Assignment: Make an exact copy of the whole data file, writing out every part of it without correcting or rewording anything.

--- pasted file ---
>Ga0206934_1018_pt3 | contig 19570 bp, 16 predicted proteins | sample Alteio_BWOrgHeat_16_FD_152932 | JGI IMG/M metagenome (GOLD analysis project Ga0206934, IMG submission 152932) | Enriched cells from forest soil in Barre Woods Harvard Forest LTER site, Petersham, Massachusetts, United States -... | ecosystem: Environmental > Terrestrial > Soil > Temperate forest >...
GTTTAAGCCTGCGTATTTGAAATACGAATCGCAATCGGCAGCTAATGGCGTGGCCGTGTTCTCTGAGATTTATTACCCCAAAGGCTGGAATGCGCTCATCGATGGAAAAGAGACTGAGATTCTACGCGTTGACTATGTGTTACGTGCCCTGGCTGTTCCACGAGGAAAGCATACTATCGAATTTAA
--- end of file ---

>Ga0206934_1018_pt3 | contig 19570 bp, 16 predicted proteins | sample Alteio_BWOrgHeat_16_FD_152932 | JGI IMG/M metagenome (GOLD analysis project Ga0206934, IMG submission 152932) | Enriched cells from forest soil in Barre Woods Harvard Forest LTER site, Petersham, Massachusetts, United States -... | ecosystem: Environmental > Terrestrial > Soil > Temperate forest >...
GTTTAAGCCTGCGTATTTGAAATACGAATCGCAATCGGCAGCTAATGGCGTGGCCGTGTTCTCTGAGATTTATTACCCCAAAGGCTGGAATGCGCTCATCGATGGAAAAGAGACTGAGATTCTACGCGTTGACTATGTGTTACGTGCCCTGGCTGTTCCACGAGGAAAGCATACTATCGAATTTAA